By Deborah Schoch

     A recent explosion that killed 27 people at an Algerian natural gas complex is believed to have started with a leak of liquefied natural gas, Algeria's top U.S. emissary said last week, worrying proponents of LNG import terminals in California and across the country.  

    The Algerian government initially blamed a faulty steam boiler. But Idriss Jazairy, the Algerian ambassador to the U.S., said in an interview that preliminary results of an investigation traced the accident to LNG that leaked from a pipe, turned into a gas and exploded. 

    Industry executives in the United States reacted with consternation to Jazairy's comments, and some wondered privately whether another liquid gas, such as propane — rather than LNG — might actually be responsible.

     They expressed concern that the burgeoning LNG import industry could suffer a major setback if the investigation ended up concluding that LNG was the culprit in the Jan. 19 explosion, which injured more than 80 people in the Algerian port city of Skikda…  


April 14, 2004

Report sheds new light on LNG blast in Algeria

Full Story: https://www.al.com/news/mobileregister/index.ssf?/base/news/1081934271102960.xml

Document suggests that deadly explosion was caused by gas vapor, not boiler


“A newly released document provides important insights into the chain of events that led to the January explosion of a liquefied natural gas facility in the African nation of Algeria.”

 “Several scientists who specialize in LNG research said the document indicates that a similar accident could occur at LNG plants like those proposed for Mobile Bay and elsewhere in the United States.” 

“Initial reports blamed a faulty steam boiler for the massive explosion and fire at the government-owned Skikda, Algeria, plant. Those reports were incorrect, according to the new document presented by Sonatrach, owner of the destroyed LNG plant. “

 “A PowerPoint display titled "‘The Incident at the Skikda Plant: Description and Preliminary Conclusions’ indicates, instead, that a large amount of liquid gas escaped from a pipe and formed a cloud of highly flammable and explosive vapor that hovered over the facility. The cloud exploded after coming into contact with a flame source.”

 “Most of the 27 people who died were killed by the force of the blast, according to the report. The report lists a "‘few casualties by fire,’ though the fire burned for eight hours.”

 “But several scientists who examined the new report told the Mobile Register that the type of accident described in it could occur at an LNG facility in this country, regardless of the type or number of boilers present. Almost any source of ignition, from a cigarette lighter to a pilot light, could have ignited a vapor cloud.”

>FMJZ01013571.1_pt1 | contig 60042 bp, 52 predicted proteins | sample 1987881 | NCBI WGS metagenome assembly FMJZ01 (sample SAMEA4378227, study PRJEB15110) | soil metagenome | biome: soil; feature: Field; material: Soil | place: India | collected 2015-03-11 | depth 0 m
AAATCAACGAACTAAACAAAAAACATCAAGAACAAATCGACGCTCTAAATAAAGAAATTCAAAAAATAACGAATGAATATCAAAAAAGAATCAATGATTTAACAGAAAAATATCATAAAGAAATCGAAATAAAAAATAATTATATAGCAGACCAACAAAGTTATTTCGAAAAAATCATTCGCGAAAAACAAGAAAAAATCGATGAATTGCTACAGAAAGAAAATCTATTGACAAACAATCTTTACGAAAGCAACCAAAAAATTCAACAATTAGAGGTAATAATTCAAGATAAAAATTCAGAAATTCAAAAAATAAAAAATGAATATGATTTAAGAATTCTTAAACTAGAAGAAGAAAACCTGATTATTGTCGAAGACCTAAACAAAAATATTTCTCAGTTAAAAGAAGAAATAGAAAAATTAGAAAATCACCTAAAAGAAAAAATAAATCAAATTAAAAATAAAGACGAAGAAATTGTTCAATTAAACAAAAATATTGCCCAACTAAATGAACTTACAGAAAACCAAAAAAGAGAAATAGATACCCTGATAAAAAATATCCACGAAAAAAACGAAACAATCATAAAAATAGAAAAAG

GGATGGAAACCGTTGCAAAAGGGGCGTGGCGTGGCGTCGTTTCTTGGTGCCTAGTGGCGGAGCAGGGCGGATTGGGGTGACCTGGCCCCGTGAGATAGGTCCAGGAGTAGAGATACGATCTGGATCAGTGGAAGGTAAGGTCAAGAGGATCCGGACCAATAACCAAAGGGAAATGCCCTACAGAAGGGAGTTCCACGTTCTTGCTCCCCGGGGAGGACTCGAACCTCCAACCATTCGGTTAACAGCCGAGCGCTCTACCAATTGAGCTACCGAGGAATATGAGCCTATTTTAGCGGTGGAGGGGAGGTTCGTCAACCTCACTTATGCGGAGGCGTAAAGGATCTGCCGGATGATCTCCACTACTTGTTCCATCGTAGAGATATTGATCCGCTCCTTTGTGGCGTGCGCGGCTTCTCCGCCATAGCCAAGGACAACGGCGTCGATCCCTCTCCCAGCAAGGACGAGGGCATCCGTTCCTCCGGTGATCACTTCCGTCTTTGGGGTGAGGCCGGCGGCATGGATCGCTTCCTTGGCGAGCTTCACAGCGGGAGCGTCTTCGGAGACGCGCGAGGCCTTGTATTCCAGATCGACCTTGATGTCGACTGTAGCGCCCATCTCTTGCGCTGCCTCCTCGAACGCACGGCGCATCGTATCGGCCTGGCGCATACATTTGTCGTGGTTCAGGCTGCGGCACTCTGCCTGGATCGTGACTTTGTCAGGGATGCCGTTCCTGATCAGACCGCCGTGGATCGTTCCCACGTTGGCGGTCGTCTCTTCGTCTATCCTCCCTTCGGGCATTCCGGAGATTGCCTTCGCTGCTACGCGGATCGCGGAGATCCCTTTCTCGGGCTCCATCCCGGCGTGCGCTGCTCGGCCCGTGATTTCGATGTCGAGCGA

"‘I think this tells us that dealing with LNG is a tricky and dangerous business,’ said James Fay, professor emeritus at the Massachusetts Institute of Technology and one of the nation's leading LNG scientists. ‘It was apparently a very large gas leak that went on for a while before the explosion. That certainly doesn't give you a lot of faith in their gas detection equipment, with all this gas leaking out. I guess this means sometimes that equipment doesn't work.’"

 "‘The fact that there was a vapor cloud is huge," said Bill Powers, an engineer based in California who has studied LNG terminals, siting issues for both onshore and offshore proposals. "We don't know if it was an LNG vapor cloud or an LPG cloud or a mix of both, but, either way, it means it is the kind of accident that could happen here.’"

 “Powers also felt it was noteworthy that Halliburton had conducted a major renovation of the Skikda plant in 1999, updating all of the key safety equipment and computer systems.”

 “A Halliburton Co. Web site touts the revamped LNG terminal as a model of modern American workmanship.”

 "‘Halliburton Company is pleased to announce that its recently completed Liquefied Natural Gas Revamp Project at Skikda, Algeria, has passed all its performance tests," reads the company news release announcing the project's completion. "KBR's work included extensive revamp of the three LNG trains and associated utilities and auxiliaries and a complete revamp of the complex's electrical power and control systems. ... Over 9,000,000 construction man-hours were expended.’"

 “The three separate LNG regasification plants or "trains" that were revamped by Halliburton were destroyed in the explosion.”

 “Powers said Halliburton's engineers had missed a weak link in their safety planning for the facility.”

 Copyright 2004 al.com. All Rights Reserved. 


Will the LNG Spin-Doctors Have The Audacity to Continue Their Head-Spinning Denial ?

Will They Still Insist the Algerian LNG Disaster was Not Related to LNG?

Will They Now Claim the LNG Disaster was just a "pipe malfunction" As If That Were Somehow Comforting?

LNG Accidents Can Be Caused By A Multitude of Industrial Malfunctions.


History of LNG Accidents

The Cleveland Disaster, U.S. 1944  The very first commercial LNG facility built in the United States in 1941, caused a major industrial accident known as the "The Cleveland Disaster."  Where, in 1944, according to the U.S. Bureau of Mines report, LNG holding tanks failed and released their contents into the streets and sewers and their vaporous cloud ignited and fire engulfed the nearby residents and commercial establishments. LNG destroyed 79 Homes, 2 Factories, 217 Cars, 7 Trailers, Left 680 Homeless, Injured 225 and Killed 131. The fiery LNG inferno devastated one square mile of Cleveland, Ohio.